Aero Latam Chile

Carrying charity throughout Chile

The Chilean company Corpflite plays a fundamental role during the biggest charity event in Chile, the Teletón. Thanks to their Dornier 228s, they can reach the remotest cities of the country so that everyone can participate.


By Santiago Rivas and Florencia Lucero Heguy


Since 1978 the Teletón has been held in Chile, a 27-hour event where all the television channels raise funds for charity, being the largest charitable event in the region, in which in recent years they raised about 50 million dollars, which are used to support the los Institutos de Rehabilitación Infantil (IRI, Institutes of Rehabilitation for Children) of the Teletón, specialized in serving children and young people up to 24 years of age who present some motor disability, due to muscular, neurological or bone causes.

During the 27 hours in which the event takes place throughout Chile, it is essential to arrive with the cameras to small towns throughout the country, to help fundraising. In a nation that is characterized by its peculiar form, with a huge distance from north to south, the only way to get there on time is by air, for which is needed a fast plane that can move teams, but also, since they must operate sometimes on small runways, must have STOL capability.

Corpflite airline began to actively participate in the Teletón in 2010, taking the film crews all over the country and, since that year, they have been working uninterruptedly in a supportive manner flying from north to south with their Dornier 228 aircraft.



For the company, the Teletón is more related to the social conscience, with a different sense and not just fly. “We join this campaign through a concrete action, which is to make the planes available at a very considerable cost that could be called as a donation contribution,” explained Kenneth Fell, operations manager of the company.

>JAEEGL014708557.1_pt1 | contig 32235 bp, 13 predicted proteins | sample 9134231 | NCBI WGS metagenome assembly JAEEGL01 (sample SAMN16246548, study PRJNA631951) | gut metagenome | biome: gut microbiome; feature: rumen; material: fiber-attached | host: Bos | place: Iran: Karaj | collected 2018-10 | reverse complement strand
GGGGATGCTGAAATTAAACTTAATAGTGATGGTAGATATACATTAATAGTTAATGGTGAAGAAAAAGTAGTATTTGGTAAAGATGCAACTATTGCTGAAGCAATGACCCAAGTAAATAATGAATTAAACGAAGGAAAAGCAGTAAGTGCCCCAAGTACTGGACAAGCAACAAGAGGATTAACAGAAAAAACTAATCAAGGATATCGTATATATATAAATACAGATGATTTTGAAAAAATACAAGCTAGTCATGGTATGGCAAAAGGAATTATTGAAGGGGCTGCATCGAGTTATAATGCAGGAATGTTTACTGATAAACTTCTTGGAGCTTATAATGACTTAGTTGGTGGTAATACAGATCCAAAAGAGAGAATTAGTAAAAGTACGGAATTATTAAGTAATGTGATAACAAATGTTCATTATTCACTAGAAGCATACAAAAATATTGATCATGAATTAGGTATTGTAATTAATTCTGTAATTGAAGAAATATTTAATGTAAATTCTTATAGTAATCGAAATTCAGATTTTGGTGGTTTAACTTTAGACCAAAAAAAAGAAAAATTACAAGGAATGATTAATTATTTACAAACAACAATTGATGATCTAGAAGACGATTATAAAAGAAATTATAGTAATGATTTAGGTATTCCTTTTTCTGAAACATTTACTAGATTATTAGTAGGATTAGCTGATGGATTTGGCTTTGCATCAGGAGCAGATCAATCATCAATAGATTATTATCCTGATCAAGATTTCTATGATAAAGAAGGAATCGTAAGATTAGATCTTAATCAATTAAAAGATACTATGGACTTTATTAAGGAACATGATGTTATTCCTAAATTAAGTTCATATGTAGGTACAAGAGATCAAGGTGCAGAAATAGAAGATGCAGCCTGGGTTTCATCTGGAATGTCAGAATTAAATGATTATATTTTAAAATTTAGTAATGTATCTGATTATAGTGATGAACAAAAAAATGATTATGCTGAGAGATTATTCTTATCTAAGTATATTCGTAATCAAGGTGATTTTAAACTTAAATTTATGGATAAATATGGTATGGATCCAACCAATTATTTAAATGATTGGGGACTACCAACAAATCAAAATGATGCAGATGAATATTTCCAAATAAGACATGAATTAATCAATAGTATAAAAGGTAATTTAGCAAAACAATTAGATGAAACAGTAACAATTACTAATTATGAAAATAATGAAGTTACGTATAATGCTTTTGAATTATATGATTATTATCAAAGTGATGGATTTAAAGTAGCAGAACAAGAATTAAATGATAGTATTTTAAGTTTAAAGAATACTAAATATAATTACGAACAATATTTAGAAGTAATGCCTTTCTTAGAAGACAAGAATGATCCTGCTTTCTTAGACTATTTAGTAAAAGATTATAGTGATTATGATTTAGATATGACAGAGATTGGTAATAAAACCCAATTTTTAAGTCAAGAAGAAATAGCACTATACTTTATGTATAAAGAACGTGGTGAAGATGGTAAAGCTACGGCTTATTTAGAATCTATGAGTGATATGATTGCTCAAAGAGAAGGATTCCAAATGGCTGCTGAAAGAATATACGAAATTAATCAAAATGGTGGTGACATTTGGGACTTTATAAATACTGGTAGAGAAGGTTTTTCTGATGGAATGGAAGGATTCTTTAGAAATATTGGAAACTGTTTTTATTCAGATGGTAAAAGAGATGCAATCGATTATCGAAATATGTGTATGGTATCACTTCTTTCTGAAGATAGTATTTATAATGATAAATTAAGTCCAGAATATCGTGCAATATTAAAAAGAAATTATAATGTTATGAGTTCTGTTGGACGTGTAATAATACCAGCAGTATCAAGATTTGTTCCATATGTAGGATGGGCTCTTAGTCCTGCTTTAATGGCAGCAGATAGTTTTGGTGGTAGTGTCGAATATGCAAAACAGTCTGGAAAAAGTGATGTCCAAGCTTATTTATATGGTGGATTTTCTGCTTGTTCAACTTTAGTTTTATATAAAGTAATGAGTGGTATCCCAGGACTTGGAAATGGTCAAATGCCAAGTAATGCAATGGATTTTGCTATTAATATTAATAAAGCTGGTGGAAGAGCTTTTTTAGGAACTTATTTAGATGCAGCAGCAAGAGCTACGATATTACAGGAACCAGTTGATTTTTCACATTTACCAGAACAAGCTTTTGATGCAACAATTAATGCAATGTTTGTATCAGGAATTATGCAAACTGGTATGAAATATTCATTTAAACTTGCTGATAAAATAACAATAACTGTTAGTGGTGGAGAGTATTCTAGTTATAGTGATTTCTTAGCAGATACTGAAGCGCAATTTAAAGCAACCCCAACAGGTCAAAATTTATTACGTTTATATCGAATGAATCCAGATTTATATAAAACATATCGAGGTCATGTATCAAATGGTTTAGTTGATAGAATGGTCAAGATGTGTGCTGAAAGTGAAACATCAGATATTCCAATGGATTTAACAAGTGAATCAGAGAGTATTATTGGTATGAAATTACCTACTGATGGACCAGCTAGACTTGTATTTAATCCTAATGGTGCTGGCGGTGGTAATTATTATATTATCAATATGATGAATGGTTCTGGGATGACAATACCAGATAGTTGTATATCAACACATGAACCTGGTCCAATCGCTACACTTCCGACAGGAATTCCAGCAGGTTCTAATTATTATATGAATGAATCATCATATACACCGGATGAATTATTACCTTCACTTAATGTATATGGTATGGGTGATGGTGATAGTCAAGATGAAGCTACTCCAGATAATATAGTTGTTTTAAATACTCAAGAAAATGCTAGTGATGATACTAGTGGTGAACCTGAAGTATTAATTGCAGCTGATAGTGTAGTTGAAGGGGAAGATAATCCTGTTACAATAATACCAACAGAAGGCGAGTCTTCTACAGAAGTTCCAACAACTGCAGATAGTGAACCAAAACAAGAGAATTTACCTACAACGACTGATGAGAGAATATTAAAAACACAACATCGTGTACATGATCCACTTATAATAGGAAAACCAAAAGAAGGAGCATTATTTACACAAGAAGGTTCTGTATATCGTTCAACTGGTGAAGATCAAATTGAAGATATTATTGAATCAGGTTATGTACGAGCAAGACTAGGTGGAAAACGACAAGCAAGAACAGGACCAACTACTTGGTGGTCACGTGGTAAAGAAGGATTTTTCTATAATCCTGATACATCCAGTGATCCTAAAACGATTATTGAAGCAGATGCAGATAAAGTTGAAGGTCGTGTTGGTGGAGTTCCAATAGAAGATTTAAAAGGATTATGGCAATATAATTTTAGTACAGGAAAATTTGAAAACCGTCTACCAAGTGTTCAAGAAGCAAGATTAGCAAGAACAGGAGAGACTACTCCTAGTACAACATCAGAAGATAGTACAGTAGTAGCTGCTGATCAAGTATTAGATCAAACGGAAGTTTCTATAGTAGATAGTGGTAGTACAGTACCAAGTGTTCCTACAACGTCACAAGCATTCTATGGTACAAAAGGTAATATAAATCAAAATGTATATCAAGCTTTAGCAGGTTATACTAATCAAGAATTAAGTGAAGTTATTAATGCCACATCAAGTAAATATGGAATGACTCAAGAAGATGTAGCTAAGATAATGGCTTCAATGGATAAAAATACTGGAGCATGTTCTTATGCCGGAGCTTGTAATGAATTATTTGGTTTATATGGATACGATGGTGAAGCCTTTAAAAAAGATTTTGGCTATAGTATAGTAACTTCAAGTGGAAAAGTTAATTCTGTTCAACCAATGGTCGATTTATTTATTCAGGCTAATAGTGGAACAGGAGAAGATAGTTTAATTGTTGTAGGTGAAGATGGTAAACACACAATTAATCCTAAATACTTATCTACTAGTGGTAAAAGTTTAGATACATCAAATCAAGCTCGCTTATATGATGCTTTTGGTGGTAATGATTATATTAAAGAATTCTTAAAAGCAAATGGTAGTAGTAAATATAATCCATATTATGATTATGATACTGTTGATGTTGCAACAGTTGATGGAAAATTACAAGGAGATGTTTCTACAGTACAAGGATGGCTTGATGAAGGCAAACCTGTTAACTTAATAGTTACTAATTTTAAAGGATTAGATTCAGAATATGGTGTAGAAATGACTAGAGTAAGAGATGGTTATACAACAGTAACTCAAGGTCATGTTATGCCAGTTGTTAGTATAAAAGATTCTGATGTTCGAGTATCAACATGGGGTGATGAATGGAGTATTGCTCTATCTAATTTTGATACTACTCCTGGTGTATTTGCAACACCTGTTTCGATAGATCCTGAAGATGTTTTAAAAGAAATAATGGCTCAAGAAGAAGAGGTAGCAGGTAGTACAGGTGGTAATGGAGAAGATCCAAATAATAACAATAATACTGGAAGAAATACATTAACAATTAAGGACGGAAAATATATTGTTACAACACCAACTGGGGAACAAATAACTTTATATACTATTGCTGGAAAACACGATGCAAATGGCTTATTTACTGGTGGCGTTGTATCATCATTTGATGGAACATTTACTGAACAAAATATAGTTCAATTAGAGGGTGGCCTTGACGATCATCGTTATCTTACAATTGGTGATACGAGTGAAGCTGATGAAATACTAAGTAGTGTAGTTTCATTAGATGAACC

It was thus, to be able to participate in this event, that they offered the airplanes as a means to support their transmissions throughout the country, since the geography of Chile makes it difficult to have a parallel or simultaneous coverage in all the cities. “There was how this short-range aircraft appeared, timely and at all times,” said Germán Ribba, president of Corpflite, adding: “We put our planes, we participate in a very specific way supporting this transmission, associated with the interest of the company of having a contribution and participating on the Teletón”.

The Teletón takes place between the last days of November and the first days of December and ends on the second day at 12 o’clock at night, and is carried out throughout the Chilean territory, producing television coverage in which all the channels come together and make a single transmission for 27hs. They are called “27 hours of love”. “In our case, beyond the donation, we make the planes available and actively participate,” Kenneth Fell explained and said that the work begins much earlier, “with many coordination meetings, to check the capacities, limitations, their needs and ours and the plan is made”.